Live Valve Adapts To Terrain In Real-Time: Part One

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Our founder Bob Fox had a vision to suspend the world and win races. From motocross success in the 1970s; Indy 500, Superbike and snow success in the `80s; desert and off-road success in the `90s; mountain bike success in the 2000s, and a continuation of world-beating domination in all categories ever since, there’s no denying the future of suspension is electronic, and its leader is FOX.

For years, FOX’s Live Valve technology has been bringing intelligent, electronically-controlled damping to high-performance off-road vehicles and mountain bikes. By combining a fast, semi-active valve with a patented damping architecture, Live Valve can instantaneously adapt to any terrain by adjusting compression damping in real-time, based on driver or rider input and sensors tied to the vehicle’s computer to maximize comfort, handling, and bottom-out resistance.

Today, Live Valve technology is standard on vehicles from Polaris, Ford, Honda and Can-Am, and mountain bikes from Giant, Pivot, Scott and Rocky Mountain.

Here’s a technology overview:

How it began

Several years ago, the UTV market exploded, prompting off-road enthusiasts to go harder and bigger. FOX’s longstanding relationship with Polaris (snowmobiles, ATVs and motorcycles) fostered suspension technology designed specifically for long-travel adventure. This led to the pioneering DYNAMIX technology, with Live Valve at its technological heart.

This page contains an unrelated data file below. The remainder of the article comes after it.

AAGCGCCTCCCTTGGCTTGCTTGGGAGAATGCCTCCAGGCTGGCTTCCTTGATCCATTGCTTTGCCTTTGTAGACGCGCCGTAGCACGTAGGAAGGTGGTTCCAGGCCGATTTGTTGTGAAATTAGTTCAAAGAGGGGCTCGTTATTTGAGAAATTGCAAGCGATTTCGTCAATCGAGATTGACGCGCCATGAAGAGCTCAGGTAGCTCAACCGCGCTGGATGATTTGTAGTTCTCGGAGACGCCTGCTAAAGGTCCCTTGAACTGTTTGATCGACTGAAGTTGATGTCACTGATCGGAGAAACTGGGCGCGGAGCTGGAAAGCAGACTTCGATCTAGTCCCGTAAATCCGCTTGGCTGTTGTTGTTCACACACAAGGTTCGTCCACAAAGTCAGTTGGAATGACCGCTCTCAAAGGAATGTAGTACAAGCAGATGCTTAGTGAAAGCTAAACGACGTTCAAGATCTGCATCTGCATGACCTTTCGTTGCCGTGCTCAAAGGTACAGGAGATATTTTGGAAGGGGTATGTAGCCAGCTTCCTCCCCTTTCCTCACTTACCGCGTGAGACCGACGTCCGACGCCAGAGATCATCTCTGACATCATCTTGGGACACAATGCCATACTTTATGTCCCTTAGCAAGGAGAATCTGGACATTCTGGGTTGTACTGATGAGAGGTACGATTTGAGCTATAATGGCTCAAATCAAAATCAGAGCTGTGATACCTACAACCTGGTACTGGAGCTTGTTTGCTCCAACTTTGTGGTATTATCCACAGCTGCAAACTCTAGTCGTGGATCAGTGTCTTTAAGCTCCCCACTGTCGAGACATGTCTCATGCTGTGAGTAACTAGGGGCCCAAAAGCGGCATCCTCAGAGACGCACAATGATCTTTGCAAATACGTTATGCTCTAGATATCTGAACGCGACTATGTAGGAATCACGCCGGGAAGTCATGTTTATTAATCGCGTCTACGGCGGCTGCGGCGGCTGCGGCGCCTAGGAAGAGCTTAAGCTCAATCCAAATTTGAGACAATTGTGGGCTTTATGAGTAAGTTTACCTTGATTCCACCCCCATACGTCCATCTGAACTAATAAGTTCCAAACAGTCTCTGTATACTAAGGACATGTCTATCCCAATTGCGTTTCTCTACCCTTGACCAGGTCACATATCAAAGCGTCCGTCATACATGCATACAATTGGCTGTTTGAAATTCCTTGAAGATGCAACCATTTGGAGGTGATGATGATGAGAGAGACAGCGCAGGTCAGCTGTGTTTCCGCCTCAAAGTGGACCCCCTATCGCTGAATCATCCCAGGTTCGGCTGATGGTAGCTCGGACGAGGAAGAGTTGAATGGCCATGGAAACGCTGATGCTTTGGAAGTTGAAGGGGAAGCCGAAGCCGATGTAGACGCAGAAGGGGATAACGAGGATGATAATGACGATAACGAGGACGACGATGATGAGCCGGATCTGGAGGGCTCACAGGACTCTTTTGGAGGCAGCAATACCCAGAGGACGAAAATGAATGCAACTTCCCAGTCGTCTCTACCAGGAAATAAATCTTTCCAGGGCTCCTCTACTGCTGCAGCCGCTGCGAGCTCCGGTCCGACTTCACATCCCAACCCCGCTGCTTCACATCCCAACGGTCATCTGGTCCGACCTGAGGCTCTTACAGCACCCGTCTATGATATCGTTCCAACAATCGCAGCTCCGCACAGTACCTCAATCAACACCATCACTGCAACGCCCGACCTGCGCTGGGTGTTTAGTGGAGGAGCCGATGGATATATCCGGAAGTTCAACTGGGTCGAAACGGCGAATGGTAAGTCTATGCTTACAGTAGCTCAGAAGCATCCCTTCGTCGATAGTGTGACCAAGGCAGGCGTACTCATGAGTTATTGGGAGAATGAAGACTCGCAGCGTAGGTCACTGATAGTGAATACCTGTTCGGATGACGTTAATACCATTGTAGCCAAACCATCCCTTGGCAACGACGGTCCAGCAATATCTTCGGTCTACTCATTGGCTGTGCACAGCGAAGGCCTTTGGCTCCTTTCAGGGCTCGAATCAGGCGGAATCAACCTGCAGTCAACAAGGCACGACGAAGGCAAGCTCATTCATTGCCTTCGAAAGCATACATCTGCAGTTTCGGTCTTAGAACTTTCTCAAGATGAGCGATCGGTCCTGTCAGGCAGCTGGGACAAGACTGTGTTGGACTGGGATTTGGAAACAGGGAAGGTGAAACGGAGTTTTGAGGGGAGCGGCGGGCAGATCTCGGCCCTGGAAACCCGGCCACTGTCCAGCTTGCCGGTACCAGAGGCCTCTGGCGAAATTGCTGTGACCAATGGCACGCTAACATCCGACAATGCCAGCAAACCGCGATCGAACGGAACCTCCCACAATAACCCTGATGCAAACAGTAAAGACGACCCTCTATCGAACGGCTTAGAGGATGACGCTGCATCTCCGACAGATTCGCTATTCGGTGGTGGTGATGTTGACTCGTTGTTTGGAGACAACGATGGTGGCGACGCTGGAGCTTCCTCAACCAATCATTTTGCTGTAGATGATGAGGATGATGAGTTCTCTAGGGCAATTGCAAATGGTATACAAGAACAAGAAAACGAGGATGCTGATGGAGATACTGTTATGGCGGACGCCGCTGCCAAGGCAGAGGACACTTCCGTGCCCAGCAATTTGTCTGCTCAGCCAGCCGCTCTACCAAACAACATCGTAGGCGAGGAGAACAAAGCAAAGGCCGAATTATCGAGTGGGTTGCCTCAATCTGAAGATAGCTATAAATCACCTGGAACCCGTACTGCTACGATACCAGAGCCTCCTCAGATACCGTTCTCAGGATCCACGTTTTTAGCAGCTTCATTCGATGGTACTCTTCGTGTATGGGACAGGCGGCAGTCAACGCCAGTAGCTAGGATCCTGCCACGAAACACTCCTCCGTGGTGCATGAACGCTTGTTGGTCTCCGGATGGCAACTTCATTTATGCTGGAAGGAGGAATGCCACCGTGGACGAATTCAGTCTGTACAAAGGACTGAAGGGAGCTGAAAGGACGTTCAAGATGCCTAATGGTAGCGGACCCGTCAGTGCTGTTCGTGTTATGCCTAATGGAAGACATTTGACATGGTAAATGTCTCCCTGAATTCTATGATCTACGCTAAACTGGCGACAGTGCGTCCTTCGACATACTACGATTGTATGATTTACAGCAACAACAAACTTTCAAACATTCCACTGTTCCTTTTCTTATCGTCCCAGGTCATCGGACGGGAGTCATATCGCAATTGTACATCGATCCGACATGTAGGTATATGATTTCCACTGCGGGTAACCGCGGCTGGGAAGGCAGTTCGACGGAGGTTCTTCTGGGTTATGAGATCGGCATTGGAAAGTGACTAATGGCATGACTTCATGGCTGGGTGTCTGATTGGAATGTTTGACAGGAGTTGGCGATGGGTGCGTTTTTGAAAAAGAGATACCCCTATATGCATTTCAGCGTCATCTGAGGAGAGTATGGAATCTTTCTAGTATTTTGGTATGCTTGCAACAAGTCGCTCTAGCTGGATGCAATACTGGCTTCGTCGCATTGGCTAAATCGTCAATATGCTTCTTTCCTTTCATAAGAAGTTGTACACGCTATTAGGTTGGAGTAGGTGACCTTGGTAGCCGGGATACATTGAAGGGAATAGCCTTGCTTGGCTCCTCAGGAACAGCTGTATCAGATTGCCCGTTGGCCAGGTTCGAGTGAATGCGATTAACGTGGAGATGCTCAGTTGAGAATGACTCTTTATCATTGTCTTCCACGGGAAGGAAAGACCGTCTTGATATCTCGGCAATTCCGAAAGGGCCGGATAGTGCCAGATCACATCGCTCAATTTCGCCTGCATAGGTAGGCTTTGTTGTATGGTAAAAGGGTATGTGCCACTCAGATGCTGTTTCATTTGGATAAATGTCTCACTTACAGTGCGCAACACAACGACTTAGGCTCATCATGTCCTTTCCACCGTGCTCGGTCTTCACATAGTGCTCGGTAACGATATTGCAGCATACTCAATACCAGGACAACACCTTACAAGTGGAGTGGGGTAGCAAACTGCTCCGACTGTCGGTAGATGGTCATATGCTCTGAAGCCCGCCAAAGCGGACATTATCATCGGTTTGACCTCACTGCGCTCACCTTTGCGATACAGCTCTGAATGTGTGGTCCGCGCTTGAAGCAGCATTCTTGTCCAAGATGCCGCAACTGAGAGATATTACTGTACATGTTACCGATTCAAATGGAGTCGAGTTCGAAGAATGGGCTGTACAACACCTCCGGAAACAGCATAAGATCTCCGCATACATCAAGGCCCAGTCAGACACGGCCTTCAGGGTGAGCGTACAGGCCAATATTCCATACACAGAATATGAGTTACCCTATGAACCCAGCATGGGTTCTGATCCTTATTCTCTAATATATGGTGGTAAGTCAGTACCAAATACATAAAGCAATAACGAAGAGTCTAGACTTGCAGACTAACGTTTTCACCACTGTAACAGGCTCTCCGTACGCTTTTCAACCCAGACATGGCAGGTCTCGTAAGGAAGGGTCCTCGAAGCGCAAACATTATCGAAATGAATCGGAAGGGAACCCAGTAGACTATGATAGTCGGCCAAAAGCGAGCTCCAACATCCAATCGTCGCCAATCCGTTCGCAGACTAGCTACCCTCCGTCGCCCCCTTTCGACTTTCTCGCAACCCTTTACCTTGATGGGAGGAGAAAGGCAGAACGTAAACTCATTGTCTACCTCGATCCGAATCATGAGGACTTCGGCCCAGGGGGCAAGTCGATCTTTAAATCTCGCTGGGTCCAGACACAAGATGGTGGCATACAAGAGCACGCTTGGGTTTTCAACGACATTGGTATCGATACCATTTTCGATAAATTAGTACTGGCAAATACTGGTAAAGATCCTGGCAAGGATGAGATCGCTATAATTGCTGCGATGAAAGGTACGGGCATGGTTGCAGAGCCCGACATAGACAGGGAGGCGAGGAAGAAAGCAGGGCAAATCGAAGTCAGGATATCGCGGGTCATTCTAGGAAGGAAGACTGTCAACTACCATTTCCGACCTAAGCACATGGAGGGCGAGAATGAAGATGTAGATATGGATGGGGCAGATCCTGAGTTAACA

Internal Bypass FOX shocks feature enhanced calibration for Polaris’s DYNAMIX Active Suspension system to optimize every single inch of the massive suspension travel for both low-speed comfort and high-speed performance. DYNAMIX continuously adjusts your shocks on the fly, so the suspension is always at the optimal setting to maintain vehicle stability and deliver confidence through the roughest terrain.

Desert-Proven | Matlocks:

Under heavy acceleration, the compression increases in the rear shocks to keep the vehicle flatter, and put power down to the dirt faster. When all four wheels leave the ground, compression is increased in all shocks to ensure a plush and controlled landing. Compression is increased in the outside shocks and decreased in the inside shocks, reducing body roll and keeping the vehicle stable. The compression on the front shocks increase as the rear shocks soften to keep the vehicle flat.

Mountain bike:

Before Live Valve, every shock system made by FOX was considered “modal.” There are various types of modal shock systems: GRIP2 forks and X2 shocks with four ways of adjustability; FIT4 forks and DPX2 shocks with three positions and a LSC adjustment; iQS UTV application with three modes adjustable via an electronically-controlled switch; and the list goes on.

There are two key aspects to a “modal” shock system:

  1. It has a select number of settings. For instance, eight clicks of the high-speed compression adjustment on a GRIP2 damper or four modes on the iQS snowmobile application.
  2. Arguably more important, a modal shock system is selected by the user. Unless you choose to make an adjustment, the shock stays in the same setting it was placed in.

This is why we keep talking about the thousands of data points the Live Valve system analyzes. Why we keep mentioning how shocks are adjusted according to the complex interpretation of these data points within 0.030 of a second. Why we keep talking about shocks being adjusted simultaneously and independently. 

On UTVs and the Ford Raptor, Live Valve uses four sensors (inertial, steering, braking, and acceleration) to gather data and determine what the best shock setting is for that moment in time. The Live Valve system then simultaneously adjusts shocks within hundredths of a second so that you can have the most ideal shock setting multiple times per second. Click here for more information.

Part Two of this report will explain how we worked with Ford, Honda and Can-Am to expand the portfolio of top-end vehicles specced with Live Valve.


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